WWE’s peak season is upon us, and that of course means pulling out all the stops for the premier event of each and every wrestling calendar year, WrestleMania. This year’s extravaganza got off to an ignominious start, from a rash of injuries to top talent (Seth Rollins, John Cena, Randy Orton) to the premature but necessary retirement of Daniel Bryan to the general malaise that has accompanied most of the company’s storylines from the past few months. Much of that uncertainty surrounds the company’s decision to move unquestionably forward with the introduction of Roman Reigns as their chief face. Secondarily, the rather hasty and odd choice of Triple H to be the heel standard-bearer for the event shows us all just how far things have fallen. Trips is more than capable of delivering a solid match, and his personal feud with Reigns has been at least watchable, but other than finding creative ways to work Reigns’s real nose injury into the mix, the top of the card looks as fraudulent and cooked up as the bleeding spot on Raw.
This is still WrestleMania, though, and Vince McMahon is fully aware of the shortage of solid talent on hand. He’s also aware of the need to get new eyeballs on the product, even with less reliance on traditional buyrates and more on Network subscribers. Hence the latest freebie offer. You can bet that any and all avenues will be explored to get things abuzz before the big day, from having The Rock participate in some unknown but surely entertaining fashion to the latest desperate grab of luring his son Shane back into the mix temporarily in order to build the marquee. On the surface, this decision checks plenty of the empty boxes we as a general public have been grousing about lately. Shane’s always been very over with the wrestling community, and I’ll confess he’s damned impressive for someone who’s an entrepreneur first, a character second, and a wrestler somewhere further down the list. Shane also has been successful in his forays outside the squared circle, something that I’d wager relatively few suspected when he suddenly departed Titan Tower years ago. This move has been so effective and so newsworthy precisely because Shane has been in communicado and off the reservation for seemingly ever. The reaction of him coming out to face his father was as loud as I remember it was the last time it happened, when Shane “bought” WCW out from under McMahon the elder on the most controversial episode of Monday Nitro ever. While the excitement wasn’t near the fever pitch it had during those halcyon days, it was far more than anything the company has mustered lately. Well played.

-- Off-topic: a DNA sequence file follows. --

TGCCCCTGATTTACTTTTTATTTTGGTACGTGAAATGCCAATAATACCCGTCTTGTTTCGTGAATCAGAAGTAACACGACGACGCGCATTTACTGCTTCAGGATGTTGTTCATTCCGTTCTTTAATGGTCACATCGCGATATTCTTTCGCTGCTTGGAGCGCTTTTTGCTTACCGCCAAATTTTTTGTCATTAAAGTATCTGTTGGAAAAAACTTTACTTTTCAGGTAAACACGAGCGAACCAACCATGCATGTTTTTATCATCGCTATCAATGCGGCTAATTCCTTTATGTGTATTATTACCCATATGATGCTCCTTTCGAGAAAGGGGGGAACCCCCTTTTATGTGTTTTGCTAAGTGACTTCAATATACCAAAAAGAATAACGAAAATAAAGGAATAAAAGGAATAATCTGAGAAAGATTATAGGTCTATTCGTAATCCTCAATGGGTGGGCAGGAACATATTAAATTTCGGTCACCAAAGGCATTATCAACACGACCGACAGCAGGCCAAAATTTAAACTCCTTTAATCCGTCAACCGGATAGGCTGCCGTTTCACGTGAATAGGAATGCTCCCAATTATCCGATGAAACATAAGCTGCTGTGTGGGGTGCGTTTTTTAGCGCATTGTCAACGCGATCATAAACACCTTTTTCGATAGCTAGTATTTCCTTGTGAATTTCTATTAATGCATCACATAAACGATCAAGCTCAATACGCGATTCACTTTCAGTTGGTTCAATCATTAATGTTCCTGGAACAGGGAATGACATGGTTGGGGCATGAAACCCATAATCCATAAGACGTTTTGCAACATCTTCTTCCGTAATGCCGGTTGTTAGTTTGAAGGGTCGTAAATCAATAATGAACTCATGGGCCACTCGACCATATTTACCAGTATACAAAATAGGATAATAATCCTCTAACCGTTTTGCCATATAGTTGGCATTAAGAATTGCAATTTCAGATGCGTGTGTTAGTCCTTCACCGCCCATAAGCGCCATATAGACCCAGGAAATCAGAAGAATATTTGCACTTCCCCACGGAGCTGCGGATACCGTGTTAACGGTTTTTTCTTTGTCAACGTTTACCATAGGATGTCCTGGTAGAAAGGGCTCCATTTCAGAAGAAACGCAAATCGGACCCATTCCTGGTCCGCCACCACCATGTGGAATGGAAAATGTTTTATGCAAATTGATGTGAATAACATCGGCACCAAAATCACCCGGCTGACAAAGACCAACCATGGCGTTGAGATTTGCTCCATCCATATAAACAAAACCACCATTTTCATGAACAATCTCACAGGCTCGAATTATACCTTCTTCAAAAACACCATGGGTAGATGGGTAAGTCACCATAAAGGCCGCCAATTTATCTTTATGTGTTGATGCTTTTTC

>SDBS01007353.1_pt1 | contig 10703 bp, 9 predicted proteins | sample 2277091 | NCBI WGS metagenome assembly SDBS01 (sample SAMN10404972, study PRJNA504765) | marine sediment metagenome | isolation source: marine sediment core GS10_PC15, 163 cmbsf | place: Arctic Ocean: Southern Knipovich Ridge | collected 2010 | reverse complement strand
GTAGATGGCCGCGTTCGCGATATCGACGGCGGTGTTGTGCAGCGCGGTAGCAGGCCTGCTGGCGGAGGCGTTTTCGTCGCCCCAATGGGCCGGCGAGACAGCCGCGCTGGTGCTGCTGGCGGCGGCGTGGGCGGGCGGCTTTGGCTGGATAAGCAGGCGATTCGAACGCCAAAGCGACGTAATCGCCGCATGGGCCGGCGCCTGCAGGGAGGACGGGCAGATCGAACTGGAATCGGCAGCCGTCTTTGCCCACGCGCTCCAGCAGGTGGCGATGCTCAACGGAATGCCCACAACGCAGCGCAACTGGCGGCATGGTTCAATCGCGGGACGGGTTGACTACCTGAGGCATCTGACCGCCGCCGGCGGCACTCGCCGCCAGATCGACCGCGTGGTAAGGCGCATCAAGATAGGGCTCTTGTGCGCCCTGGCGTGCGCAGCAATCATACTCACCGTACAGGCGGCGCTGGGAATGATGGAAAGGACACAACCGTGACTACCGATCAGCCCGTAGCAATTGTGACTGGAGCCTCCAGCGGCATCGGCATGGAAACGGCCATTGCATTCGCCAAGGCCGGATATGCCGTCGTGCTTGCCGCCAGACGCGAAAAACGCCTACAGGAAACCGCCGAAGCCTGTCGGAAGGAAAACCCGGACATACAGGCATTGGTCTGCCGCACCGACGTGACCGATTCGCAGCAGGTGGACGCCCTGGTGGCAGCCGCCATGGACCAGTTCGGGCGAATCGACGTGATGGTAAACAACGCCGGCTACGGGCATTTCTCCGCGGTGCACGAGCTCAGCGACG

Booking Shane O Mac against the inimitable Undertaker was also the right move, as Undertaker’s spot on any WrestleMania card he deems himself healthy enough to participate in is assured, and he’s been around the business long enough to recognize how to pace this to make it work. As for doing it in Hell in a Cell, it guarantees the high spots we have to expect with Shane. I’m sure you’re already envisioning the lengths he’ll go to in order to entertain all of us. And we’re probably not even close. Regardless of how “good” this match is from a fundamental perspective, it’s going to be a hell of a lot of fun and that’s what things should be about at this stage.